Drought. It’s a serious problem this year, but I have been reluctant to write about it. Frankly, the images that come to my mind are not pretty.
I think of famine and pictures of small children with distended bellies and pencil-thin limbs.
I think of the Joad family in John Steinbeck’s novel “The Grapes of Wrath.” Families destroyed by the Dust Bowl of the 1930s. “Okies” moving to California – leaving home and property behind, hoping to find work somewhere, doing something, for someone. (If you never read the novel, I suggest adding it to your summer reading list).
I think of the shrinking amount of ice in the Arctic and Antarctic, and wonder about Global Warming. Looking at the maps showing the extent of the drought in just the United States, and reading the statistics of how many thousand “record” high temperatures have been broken in the US this year, I wonder if this is finally the moment when our country will acknowledge that this weather is far outside any statistical “norm.”
I keep trying to think of the “bright side” of drought. No mosquitoes. That’s good, right? Lots of sunshine! I have not had to mow the lawn since late May! Woo Hoo!
But then I think of the many birds and bats that count on the skeeters each summer for food. What are they doing? I guess the lack of insects explains why I’ve been seeing unusual birds at the bird feeders – like the Warbling Vireos. They are insect-eating birdsusually heard at the tops of trees, but with a lack of insects, they have to find food somewhere, so they visit the feeders.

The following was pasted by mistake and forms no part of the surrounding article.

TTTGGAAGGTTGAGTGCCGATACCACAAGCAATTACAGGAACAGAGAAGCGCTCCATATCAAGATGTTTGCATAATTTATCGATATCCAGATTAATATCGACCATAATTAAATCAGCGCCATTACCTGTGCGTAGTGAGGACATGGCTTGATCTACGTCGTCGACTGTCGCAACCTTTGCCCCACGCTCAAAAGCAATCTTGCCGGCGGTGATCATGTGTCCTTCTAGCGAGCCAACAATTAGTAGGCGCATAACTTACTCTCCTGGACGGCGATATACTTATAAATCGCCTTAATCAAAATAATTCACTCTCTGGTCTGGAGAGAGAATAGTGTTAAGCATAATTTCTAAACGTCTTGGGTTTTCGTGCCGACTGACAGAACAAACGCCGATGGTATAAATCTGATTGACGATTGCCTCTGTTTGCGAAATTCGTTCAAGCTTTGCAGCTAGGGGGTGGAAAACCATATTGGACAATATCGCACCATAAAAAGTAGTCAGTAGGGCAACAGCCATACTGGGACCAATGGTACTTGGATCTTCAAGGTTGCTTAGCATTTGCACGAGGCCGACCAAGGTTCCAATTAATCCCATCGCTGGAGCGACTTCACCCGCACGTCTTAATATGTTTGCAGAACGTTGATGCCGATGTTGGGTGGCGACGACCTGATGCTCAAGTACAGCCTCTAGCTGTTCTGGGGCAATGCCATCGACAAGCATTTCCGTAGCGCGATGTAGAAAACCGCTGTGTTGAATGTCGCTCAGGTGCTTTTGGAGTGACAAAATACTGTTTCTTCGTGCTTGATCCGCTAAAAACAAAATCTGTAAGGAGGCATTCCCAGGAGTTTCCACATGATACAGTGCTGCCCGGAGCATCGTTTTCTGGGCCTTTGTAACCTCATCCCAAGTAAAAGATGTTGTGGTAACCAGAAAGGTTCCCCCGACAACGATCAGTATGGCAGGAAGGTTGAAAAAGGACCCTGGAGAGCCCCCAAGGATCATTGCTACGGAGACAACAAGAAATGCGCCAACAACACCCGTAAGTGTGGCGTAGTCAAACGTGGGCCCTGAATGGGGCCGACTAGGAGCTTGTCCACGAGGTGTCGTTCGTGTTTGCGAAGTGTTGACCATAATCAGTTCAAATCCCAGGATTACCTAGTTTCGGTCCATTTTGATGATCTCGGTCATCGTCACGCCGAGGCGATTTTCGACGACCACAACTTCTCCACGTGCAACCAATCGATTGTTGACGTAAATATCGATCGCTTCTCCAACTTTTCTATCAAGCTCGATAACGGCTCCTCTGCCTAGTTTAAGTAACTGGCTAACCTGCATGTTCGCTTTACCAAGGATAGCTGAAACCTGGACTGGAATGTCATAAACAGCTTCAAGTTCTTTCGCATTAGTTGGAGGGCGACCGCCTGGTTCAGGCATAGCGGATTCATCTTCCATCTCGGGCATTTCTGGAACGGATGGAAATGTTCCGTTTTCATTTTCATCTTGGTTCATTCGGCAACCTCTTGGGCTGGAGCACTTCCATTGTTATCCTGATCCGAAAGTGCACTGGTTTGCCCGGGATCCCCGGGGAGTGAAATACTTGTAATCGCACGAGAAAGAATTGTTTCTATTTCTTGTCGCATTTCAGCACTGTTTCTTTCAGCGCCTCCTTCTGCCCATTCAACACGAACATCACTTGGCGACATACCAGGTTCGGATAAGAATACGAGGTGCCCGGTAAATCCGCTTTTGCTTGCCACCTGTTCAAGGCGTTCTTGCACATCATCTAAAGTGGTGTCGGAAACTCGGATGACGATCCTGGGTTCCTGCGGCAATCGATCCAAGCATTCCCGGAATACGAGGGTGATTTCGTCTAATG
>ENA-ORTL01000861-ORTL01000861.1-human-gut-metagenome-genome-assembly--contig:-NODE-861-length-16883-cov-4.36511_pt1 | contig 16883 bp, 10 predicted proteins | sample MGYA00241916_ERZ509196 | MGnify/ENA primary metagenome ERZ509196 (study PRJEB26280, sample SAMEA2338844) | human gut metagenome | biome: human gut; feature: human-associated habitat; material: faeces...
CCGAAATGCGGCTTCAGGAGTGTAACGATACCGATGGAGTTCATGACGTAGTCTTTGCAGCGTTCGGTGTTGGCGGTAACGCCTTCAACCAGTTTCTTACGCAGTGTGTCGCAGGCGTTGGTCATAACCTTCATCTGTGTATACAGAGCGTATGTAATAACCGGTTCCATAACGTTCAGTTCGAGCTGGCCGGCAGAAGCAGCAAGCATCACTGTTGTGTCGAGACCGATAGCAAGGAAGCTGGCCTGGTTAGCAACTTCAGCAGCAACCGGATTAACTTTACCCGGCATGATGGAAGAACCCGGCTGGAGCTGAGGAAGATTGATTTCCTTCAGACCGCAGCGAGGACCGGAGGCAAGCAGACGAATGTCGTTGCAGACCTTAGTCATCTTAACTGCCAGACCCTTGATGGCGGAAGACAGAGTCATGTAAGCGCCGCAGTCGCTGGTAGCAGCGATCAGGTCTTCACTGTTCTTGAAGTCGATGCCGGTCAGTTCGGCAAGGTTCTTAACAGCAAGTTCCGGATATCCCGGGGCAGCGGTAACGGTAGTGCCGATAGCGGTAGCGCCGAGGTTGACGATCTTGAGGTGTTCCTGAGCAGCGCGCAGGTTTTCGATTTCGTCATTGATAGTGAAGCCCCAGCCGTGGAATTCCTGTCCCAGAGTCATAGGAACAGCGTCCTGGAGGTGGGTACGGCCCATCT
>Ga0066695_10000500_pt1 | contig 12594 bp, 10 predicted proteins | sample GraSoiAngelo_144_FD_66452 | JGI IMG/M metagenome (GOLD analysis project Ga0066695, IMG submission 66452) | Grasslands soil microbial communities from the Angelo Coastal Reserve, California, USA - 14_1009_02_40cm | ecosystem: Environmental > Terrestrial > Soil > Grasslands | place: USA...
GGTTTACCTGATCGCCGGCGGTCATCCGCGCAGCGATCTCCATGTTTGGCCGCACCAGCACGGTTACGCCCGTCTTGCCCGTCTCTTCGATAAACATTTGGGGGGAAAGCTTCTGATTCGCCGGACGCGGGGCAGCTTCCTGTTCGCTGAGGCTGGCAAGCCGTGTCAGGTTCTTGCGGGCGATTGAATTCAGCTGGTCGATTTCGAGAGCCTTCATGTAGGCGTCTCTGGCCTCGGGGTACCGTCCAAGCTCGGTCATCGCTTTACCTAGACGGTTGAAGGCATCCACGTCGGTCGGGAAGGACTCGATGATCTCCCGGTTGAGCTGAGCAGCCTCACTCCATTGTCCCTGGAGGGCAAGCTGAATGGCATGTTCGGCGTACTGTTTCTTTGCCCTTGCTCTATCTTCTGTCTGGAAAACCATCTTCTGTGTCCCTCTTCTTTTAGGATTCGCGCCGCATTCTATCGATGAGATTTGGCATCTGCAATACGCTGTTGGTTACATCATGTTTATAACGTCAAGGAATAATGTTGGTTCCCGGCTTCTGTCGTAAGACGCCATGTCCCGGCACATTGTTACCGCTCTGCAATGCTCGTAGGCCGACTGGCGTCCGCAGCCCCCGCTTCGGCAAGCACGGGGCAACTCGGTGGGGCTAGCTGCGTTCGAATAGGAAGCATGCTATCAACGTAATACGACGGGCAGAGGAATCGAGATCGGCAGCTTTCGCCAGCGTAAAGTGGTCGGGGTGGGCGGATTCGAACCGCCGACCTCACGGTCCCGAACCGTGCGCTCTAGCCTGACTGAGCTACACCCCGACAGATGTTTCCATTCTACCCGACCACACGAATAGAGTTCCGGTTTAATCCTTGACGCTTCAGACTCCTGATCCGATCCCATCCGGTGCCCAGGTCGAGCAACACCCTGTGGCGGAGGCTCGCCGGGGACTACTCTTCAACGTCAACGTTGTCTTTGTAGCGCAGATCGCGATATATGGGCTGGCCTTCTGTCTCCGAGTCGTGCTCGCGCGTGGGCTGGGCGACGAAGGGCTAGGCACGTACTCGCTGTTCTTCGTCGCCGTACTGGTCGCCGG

Friends ask if they should be watering their oaks. I ask how large the tree is before answering.
If the oak is small, and was planted in the last few years, definitely water it – at least two gallons a week. And keep it mulched, but DO NOT pile mulch up around the trunk.
If the oak is mature, I remind folks that the tree has been through many droughts. The 2005 drought, the 1988 drought, the 1956 drought, the droughts in the 1930s, etc, etc. One of the reasons oaks are the signature tree of the prairie is because they were the tree species still standing after wildfires roared across the plains during the mid-summer droughts. Mulching at least out to the drip line of the tree is good – helps retain soil moisture, but otherwise, you just have to trust that mother nature will manage.
What about native plants like Purple Coneflowers, Milkweeds and Black-eyed Susans? Well, like the oaks, these flowering plants evolved in the open plains of the Grand Prairie. For thousands of years, they regularly were burned down to the ground, and re-grew from deep roots. It is their nature. They would not be native to this area if the occassional drought or devastating fire meant the species’ demise.
Like the early European settlers who moved here looking for land to own and tend, the plants of the Grand Prairie are tough. Any plants that could not adapt to the harsh conditions (bitterly cold winters, summer heat and drought) did not make it.
How quickly will we – people, birds, insects, plants and animals – adapt if 2012 is in fact a preview of a “new normal”?
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